As the name infers, “junk DNA” has long been considered to be DNA with no biological significance other than as a filler between genes. Recent advances however have overturned these prior beliefs, as scientists now understand that the regions between genes are necessary for a number of vital functions.
Mutations within these regions of “junk DNA” can inhibit development of humans in all stages of life, from prenatal to old age. Until now, finding these indirect regulatory regions of DNA has been elusive. Scientists from the Technical University of Munich (TUM) and Max Planck Institute (MPI) have teamed together to develop a method that is now able to find these non-gene encoding regions that have such extensive influence over active genes.
Genes within our DNA possess extensive assembly instructions, similar to a computer language, for putting together the proteins that go on to form complicated structures within our body; structures that serve a wide variety of essential bodily functions. In order to make sure that every protein completes its task at the correct time, and in the correct place, the activation of the corresponding genes must be tightly controlled. The processes that ensure both the genes and proteins are synchronized are extensive and complex, involving a variety of different feedback mechanisms.
Prof. Patrick Cramer, head of Molecular Biology at MPI, states that regulatory regions of DNA are essential for human development, the immune response and tissue preservation, and also play a critical role in the prevention and management of various diseases. For instance, those patients who have been diagnosed with cancer or heart diseases exhibit a number of mutations in these regulatory DNA regions.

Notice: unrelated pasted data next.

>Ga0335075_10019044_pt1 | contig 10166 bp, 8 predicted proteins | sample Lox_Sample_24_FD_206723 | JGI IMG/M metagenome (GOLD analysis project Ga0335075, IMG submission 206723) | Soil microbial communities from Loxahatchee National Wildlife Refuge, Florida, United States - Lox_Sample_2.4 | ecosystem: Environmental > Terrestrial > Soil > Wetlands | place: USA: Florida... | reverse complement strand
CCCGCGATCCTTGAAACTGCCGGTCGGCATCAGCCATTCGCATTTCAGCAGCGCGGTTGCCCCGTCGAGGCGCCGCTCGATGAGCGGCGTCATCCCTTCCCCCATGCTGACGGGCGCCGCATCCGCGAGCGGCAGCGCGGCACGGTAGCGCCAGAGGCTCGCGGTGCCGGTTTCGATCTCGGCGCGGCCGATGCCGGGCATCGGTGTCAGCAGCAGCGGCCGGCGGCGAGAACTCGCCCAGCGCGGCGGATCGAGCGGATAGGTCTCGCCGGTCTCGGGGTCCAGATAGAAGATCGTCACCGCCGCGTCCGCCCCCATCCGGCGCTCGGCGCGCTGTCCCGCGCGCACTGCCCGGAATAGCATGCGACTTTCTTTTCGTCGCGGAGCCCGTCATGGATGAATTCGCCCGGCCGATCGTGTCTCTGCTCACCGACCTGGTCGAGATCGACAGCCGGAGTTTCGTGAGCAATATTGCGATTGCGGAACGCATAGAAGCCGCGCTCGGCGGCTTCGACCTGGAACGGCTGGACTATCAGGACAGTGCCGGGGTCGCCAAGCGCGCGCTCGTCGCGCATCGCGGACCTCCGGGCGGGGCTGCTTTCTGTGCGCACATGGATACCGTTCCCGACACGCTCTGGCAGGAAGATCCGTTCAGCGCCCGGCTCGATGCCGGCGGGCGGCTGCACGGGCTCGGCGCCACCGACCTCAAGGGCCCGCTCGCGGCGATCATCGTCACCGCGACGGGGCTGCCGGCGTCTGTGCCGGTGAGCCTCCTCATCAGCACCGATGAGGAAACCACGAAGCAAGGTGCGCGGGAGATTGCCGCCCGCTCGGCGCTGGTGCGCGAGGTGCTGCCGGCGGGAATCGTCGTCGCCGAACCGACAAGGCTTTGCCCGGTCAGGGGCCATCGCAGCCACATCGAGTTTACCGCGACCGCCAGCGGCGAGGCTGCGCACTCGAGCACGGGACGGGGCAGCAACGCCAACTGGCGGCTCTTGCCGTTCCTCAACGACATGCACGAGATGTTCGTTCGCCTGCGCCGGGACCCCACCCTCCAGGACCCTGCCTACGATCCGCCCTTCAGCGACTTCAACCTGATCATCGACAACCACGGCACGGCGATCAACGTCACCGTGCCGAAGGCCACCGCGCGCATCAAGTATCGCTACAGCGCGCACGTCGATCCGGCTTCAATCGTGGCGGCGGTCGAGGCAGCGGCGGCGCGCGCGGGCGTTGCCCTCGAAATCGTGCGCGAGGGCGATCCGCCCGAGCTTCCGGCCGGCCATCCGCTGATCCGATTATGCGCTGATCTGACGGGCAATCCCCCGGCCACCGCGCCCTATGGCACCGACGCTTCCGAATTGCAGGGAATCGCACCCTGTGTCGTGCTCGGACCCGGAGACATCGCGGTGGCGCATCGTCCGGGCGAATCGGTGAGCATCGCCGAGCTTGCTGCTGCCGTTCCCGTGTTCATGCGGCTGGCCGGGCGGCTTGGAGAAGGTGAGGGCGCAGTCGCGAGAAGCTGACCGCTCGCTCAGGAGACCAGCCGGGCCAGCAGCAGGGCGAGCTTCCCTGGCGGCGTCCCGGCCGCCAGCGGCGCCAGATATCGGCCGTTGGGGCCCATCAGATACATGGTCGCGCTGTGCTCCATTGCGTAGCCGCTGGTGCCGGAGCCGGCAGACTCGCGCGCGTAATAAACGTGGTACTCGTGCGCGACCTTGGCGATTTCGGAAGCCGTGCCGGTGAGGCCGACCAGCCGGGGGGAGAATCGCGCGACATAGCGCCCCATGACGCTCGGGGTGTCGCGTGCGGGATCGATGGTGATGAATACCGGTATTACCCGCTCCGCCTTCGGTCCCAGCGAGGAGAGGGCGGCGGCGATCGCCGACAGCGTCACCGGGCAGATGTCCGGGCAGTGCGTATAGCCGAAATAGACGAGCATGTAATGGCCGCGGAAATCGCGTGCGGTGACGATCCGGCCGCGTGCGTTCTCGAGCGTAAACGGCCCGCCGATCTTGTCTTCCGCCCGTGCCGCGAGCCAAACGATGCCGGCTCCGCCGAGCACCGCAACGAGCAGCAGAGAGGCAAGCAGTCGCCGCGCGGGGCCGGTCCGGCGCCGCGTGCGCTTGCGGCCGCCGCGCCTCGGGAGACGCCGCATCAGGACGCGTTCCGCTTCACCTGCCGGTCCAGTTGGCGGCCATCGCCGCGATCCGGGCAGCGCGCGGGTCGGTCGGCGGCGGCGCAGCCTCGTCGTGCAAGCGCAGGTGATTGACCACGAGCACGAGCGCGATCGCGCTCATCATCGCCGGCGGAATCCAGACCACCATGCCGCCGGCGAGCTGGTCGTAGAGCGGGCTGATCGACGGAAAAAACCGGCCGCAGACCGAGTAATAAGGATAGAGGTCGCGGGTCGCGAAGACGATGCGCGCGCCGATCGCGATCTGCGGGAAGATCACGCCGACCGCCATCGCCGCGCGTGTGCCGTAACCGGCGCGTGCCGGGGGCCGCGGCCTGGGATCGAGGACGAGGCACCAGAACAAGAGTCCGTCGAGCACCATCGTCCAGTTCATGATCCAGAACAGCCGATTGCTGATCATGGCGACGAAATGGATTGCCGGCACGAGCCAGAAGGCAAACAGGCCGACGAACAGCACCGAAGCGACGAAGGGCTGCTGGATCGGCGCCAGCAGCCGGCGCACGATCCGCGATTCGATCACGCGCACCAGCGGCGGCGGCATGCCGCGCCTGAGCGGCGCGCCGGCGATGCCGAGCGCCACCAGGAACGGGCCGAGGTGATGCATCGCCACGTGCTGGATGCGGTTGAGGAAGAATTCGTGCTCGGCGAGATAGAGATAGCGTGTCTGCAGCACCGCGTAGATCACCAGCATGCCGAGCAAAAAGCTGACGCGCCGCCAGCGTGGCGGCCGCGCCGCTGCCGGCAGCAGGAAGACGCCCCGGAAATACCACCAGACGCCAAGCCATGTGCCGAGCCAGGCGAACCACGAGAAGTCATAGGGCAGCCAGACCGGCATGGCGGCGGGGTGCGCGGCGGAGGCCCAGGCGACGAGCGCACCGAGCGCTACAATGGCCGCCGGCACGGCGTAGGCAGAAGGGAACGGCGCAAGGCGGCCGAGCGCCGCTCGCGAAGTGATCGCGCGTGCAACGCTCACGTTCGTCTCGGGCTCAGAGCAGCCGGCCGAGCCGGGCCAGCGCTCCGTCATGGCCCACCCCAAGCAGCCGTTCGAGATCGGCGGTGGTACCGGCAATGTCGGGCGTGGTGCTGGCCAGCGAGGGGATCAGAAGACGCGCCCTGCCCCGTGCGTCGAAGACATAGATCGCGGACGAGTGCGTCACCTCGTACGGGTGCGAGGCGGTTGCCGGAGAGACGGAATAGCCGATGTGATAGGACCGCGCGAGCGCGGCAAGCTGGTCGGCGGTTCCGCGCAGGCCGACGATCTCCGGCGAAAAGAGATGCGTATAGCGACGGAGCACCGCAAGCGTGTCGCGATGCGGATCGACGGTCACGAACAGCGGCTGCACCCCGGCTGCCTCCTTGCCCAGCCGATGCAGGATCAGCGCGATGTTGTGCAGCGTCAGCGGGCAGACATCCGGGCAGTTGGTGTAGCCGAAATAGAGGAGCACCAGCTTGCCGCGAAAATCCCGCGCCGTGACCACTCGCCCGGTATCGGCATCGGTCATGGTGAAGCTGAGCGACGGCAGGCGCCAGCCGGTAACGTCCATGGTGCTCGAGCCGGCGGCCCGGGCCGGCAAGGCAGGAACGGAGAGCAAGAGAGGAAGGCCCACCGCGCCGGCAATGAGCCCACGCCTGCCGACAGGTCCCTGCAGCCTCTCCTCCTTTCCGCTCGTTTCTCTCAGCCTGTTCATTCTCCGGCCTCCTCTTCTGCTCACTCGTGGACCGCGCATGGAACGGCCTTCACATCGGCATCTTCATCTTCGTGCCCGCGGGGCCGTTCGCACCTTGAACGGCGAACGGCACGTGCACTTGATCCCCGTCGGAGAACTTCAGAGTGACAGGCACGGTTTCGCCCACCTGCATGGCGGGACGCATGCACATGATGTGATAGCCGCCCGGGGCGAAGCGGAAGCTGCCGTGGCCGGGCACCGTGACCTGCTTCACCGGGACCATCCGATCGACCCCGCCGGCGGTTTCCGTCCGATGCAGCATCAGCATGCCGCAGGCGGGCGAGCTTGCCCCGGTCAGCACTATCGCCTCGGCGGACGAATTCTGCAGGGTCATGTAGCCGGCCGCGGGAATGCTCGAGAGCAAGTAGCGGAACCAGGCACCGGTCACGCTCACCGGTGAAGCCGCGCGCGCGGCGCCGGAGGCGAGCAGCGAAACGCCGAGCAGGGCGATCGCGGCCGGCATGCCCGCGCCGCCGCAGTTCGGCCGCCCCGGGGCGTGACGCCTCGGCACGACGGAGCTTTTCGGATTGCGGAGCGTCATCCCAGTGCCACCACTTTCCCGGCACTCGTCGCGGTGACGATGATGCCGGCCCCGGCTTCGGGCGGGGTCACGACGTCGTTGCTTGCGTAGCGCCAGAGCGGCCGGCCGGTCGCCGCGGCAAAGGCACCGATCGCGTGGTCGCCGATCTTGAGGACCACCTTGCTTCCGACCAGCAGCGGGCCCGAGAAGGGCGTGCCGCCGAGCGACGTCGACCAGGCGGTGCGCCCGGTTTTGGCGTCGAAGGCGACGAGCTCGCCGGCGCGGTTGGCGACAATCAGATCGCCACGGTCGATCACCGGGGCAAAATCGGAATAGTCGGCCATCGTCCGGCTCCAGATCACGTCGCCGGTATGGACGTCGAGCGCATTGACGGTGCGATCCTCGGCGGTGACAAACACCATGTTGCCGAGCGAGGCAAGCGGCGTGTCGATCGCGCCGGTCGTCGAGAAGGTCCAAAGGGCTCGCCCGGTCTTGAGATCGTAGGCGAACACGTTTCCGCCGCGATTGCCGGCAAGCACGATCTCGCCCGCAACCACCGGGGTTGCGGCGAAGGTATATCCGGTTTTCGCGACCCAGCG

In order to move from gene to protein, DNA must first be encoded into RNA. Unfortunately, RNA is usually short lived, and so it is very hard to isolate these molecules in order to examine which genes are responsible for which proteins. They have been elusive and difficult to find, until now. Researchers supplied cells with a “dummy molecule” that served as an anchor to cells. The cells absorbed these dummy molecules into their RNA during the course of protein synthesis. By later “fishing out” these anchors, the researchers were able to identify the transient RNA molecules that they were attached to, and thus examine them.
Now, researchers will be able to identify exactly how non-coding, regulatory regions of DNA influence coding regions of DNA, and how this coding DNA then synthesizes proteins, Of particular significance is the ability to now examine the regulatory frameworks that take place in controlling the amount of protein synthesized from the DNA level.
Future scientists will now be able to identify the “molecular switches” that control the synthesis of different proteins, which will play particular significance in examining how proteins are synthesized to combat disease. The potential implications of such knowledge could be endless. Already the researchers have planned a future study to apply their technique to blood cells to understand how HIV infection progresses at a DNA level.
Study Source: Science